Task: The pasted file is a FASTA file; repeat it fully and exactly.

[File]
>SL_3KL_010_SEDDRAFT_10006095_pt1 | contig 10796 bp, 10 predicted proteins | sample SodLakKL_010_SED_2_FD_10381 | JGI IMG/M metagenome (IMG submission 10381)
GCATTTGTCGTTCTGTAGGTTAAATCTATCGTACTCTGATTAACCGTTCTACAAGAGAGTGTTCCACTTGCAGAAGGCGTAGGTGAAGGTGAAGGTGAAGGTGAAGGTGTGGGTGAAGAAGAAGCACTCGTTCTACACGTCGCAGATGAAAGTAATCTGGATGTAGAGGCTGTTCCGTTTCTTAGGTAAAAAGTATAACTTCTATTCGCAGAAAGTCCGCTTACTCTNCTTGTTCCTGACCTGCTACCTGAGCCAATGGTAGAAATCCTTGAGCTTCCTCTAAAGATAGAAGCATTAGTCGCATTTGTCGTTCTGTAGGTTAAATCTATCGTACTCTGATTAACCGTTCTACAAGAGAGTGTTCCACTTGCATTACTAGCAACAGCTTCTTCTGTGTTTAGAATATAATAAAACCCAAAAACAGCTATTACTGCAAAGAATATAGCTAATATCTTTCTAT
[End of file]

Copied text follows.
>SL_3KL_010_SEDDRAFT_10006095_pt1 | contig 10796 bp, 10 predicted proteins | sample SodLakKL_010_SED_2_FD_10381 | JGI IMG/M metagenome (IMG submission 10381)
GCATTTGTCGTTCTGTAGGTTAAATCTATCGTACTCTGATTAACCGTTCTACAAGAGAGTGTTCCACTTGCAGAAGGCGTAGGTGAAGGTGAAGGTGAAGGTGAAGGTGTGGGTGAAGAAGAAGCACTCGTTCTACACGTCGCAGATGAAAGTAATCTGGATGTAGAGGCTGTTCCGTTTCTTAGGTAAAAAGTATAACTTCTATTCGCAGAAAGTCCGCTTACTCTNCTTGTTCCTGACCTGCTACCTGAGCCAATGGTAGAAATCCTTGAGCTTCCTCTAAAGATAGAAGCATTAGTCGCATTTGTCGTTCTGTAGGTTAAATCTATCGTACTCTGATTAACCGTTCTACAAGAGAGTGTTCCACTTGCATTACTAGCAACAGCTTCTTCTGTGTTTAGAATATAATAAAACCCAAAAACAGCTATTACTGCAAAGAATATAGCTAATATCTTTCTAT